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. Last Updated: 07/27/2016

Ex-Giant Promstroi Declared Bankrupt

The Central Bank and investment group Sovlink have finally managed to put Promstroibank, one of only a handful of Soviet-era banks, out of its misery.

The Moscow arbitration court on Tuesday declared the former banking giant bankrupt, two years after it lost its license in the wake of the 1998 banking implosion.

But although the court appointed Sovlink prot?g? Vladimir Bovkun bankruptcy manager, odds are high that the creditors will not see their assets recovered from the bank any time soon.

"Judging by developments in other bankruptcy cases, I believe that the court decision will be appealed," said Sovlink boss Dmitry Pyatkin.

Sovlink, an investment company active in asset management and investment banking, accumulated about 10 percent of Promstroibank's debts last year, buying them at rock-bottom prices and putting its representative on the creditors committee in June.

Tuesday's bankruptcy decision is the second for the bank, which lost its license in the summer of 1999 after heavy pressure by the International Monetary Fund, which insisted on the liquidation of six banks as the first step to revamping the collapsed banking sector.

The bank was declared bankrupt in November 1999, but the decision was revoked by the courts the next year.

Promstroibank has debts of 5.4 billion rubles ($185 million) and a meager 2 billion rubles of assets on its books. Its main creditor is the Central Bank, which is owed 1.3 billion rubles. It is owned by a group of corporations, none of which has a controlling stake. Gazprom owns a blocking 25 percent plus one share.

The Central Bank has been actively trying to liquidate the bank, but has encountered resistance from former managers and lobby groups within the government, which at some point was considering handing it over to the state Agency for Restructuring Credit Organizations to replenish the bank with budget funds.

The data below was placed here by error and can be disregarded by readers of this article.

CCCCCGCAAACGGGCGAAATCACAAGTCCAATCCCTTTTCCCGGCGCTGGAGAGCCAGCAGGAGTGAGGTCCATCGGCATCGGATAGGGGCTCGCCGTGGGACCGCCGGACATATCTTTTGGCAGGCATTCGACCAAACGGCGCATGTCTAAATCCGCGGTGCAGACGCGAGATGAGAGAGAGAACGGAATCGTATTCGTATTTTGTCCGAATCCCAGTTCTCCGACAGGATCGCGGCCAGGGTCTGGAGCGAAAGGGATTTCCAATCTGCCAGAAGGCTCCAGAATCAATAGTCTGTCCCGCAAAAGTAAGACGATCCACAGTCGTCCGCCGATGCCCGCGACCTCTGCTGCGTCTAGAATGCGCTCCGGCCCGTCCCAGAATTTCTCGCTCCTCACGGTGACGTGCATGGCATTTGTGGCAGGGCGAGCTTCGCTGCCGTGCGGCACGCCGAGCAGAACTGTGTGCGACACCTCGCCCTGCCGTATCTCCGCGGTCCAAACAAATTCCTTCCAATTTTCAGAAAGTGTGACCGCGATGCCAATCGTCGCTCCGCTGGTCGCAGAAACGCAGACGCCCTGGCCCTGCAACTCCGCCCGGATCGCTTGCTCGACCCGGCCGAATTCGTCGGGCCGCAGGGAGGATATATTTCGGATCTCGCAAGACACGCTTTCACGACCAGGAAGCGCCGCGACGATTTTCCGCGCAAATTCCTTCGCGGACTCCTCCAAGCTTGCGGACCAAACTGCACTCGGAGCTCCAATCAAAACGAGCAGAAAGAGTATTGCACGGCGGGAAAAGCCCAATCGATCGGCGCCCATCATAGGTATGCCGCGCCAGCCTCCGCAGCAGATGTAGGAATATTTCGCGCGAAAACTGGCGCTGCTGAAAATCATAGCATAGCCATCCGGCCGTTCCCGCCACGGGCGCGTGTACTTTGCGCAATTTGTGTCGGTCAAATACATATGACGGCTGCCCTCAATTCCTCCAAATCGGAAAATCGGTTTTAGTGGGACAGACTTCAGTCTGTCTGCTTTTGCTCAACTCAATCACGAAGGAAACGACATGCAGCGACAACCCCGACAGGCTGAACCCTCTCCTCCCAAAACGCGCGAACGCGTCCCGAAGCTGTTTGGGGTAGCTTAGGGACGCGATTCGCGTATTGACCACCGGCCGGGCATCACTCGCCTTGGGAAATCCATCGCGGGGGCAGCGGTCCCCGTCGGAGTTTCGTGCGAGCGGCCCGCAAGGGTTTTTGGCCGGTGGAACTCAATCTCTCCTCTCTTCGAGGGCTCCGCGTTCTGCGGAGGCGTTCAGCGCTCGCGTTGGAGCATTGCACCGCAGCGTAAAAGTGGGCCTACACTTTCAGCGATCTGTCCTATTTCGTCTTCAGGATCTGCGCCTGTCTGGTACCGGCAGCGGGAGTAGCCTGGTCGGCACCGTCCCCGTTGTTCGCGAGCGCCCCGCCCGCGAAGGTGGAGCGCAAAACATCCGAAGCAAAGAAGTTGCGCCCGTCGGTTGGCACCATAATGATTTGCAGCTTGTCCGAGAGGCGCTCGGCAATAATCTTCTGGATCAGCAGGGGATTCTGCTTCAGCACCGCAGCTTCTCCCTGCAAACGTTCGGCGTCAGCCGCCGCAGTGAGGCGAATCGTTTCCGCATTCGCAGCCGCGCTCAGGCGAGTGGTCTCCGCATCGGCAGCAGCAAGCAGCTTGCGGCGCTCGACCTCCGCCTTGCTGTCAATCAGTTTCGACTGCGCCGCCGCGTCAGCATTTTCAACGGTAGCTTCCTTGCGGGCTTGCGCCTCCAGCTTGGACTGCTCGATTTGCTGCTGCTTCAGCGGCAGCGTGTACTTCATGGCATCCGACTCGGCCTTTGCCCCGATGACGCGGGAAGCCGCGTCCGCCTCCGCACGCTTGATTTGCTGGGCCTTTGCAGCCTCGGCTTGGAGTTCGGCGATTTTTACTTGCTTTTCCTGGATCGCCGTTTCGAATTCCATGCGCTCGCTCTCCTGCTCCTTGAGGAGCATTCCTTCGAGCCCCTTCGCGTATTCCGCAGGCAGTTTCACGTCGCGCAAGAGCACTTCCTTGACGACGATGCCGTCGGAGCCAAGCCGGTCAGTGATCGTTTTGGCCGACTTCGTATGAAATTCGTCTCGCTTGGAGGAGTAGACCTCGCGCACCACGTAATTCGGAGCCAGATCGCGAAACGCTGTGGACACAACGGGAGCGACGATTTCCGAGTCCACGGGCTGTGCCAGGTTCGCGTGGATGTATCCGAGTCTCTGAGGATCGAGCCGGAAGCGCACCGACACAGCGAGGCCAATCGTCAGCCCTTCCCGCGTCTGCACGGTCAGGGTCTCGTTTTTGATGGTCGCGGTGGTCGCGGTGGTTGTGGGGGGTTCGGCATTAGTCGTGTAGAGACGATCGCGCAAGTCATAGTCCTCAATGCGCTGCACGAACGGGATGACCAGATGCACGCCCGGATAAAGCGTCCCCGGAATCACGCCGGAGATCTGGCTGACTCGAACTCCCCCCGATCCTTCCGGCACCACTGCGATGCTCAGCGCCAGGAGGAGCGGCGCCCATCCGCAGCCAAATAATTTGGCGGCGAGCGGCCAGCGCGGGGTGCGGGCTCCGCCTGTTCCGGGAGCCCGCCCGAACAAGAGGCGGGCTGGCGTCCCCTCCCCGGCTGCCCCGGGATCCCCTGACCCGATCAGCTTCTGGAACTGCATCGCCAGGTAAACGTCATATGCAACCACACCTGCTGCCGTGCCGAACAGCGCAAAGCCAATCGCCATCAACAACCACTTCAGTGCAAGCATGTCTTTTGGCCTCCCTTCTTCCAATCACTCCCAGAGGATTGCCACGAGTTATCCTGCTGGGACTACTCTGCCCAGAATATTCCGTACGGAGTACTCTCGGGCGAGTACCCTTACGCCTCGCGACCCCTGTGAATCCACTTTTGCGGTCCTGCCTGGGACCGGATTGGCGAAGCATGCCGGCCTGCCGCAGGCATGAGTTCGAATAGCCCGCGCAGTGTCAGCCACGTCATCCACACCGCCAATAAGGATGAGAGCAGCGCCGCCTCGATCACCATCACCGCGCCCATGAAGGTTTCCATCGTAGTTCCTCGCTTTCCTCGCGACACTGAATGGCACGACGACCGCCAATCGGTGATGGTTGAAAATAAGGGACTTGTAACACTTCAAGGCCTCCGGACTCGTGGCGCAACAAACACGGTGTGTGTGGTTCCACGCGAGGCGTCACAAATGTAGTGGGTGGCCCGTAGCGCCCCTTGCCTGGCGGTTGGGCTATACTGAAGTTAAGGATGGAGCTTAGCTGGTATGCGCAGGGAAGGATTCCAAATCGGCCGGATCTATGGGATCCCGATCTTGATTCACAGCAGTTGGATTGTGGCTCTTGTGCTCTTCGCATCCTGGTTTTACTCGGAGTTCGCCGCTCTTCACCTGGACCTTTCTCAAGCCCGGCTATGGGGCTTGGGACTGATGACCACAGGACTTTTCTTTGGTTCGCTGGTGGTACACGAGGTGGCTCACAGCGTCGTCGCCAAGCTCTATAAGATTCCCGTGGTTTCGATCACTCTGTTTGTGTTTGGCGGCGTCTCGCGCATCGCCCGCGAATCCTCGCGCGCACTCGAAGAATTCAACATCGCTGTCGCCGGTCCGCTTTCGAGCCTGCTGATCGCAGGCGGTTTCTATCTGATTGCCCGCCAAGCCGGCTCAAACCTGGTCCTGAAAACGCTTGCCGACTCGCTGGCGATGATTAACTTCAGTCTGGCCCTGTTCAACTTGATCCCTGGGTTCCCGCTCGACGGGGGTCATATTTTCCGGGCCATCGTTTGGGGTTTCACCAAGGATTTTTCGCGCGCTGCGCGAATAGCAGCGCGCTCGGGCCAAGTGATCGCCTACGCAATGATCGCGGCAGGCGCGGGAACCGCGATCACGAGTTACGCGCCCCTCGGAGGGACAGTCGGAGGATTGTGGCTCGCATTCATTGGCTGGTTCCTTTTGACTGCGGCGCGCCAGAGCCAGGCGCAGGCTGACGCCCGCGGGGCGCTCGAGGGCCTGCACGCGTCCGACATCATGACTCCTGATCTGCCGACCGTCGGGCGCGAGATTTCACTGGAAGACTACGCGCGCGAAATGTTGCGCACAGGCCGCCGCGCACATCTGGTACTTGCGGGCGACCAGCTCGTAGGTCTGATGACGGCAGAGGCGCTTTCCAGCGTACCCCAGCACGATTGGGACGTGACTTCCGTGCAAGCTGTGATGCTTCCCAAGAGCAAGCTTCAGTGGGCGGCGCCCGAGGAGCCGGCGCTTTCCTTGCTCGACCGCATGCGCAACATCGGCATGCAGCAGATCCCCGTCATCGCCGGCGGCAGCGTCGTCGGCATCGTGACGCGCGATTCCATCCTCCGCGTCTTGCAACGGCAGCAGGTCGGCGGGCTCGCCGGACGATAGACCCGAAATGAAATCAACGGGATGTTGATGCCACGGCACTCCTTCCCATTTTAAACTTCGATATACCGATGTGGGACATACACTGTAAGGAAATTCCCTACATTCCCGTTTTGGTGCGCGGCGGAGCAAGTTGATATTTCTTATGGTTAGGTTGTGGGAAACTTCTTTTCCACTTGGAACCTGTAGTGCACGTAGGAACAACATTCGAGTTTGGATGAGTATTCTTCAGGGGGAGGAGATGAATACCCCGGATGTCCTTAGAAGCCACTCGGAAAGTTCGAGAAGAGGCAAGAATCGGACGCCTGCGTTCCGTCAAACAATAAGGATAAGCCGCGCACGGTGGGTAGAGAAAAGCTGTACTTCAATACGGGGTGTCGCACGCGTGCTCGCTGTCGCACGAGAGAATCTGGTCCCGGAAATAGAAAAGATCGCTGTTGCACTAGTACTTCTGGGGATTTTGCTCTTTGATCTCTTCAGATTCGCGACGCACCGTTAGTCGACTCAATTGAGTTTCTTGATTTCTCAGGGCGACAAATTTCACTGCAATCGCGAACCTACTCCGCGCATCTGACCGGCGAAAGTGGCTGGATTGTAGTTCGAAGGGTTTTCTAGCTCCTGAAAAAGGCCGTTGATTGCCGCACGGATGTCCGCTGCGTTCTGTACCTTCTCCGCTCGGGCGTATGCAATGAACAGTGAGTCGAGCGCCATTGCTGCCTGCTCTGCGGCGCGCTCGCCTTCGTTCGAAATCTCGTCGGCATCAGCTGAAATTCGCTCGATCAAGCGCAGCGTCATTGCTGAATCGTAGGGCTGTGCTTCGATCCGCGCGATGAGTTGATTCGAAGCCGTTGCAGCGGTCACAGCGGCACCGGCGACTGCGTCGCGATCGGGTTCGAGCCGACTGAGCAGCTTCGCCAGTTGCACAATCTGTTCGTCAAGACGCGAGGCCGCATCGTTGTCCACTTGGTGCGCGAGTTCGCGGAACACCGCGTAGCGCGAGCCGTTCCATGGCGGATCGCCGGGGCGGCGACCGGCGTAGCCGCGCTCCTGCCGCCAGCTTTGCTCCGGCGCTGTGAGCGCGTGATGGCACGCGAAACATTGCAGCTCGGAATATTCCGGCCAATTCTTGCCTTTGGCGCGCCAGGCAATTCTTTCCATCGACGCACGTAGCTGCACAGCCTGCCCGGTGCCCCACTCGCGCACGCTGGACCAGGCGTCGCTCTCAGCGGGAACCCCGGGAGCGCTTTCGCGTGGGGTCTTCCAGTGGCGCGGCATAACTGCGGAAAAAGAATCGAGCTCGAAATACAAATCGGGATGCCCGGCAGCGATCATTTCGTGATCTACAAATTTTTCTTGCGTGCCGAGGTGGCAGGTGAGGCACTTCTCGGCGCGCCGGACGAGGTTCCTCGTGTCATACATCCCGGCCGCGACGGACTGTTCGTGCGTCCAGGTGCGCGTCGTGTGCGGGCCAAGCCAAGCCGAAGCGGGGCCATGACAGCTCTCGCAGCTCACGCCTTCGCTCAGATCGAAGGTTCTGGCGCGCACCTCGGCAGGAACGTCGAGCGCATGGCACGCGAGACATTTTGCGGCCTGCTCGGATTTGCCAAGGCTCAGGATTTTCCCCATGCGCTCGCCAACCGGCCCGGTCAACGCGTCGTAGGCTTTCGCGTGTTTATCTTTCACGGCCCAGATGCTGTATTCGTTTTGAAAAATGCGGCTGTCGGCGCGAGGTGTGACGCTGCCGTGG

The bankruptcy ruling, which was requested by Kreditimpexbank in December last year, was delivered despite attempts by some foreign investors to bail out the bank.

Earlier this year, Carlingllen Services, a London-based recovery fund with some ?55 million ($38 million), mapped out a restructuring plan that promised to plow 2.7 billion rubles into putting the bank back in business. "Our funding is ready," said Christopher Downing, a director at Carlingllen in charge of the project. "All we have to do is go to the Central Bank and put our case forward."

Carlingllen said private investors were interested in Promstroibank's brand name and network. "Its branch network is useful," Downing said.

But exactly who these shareholders are and how they are going to recover their investments remains unclear.

According to Downing, shareholders of Carlingllen possess total assets of between ?2 billion and ?3 billion, and a small investment in Promstroibank may turn out to be a good play.

Sovlink's Pyatkin, however, said Tuesday he had not seen any viable proposal to resuscitate Promstroibank. "We have not received answers [from Carlingllen] that suit us," he said.

Pyatkin said he does not expect to recover the bank's debts anytime soon, but if Bovkun takes over the bank, he can at least get access to information about its financial situation.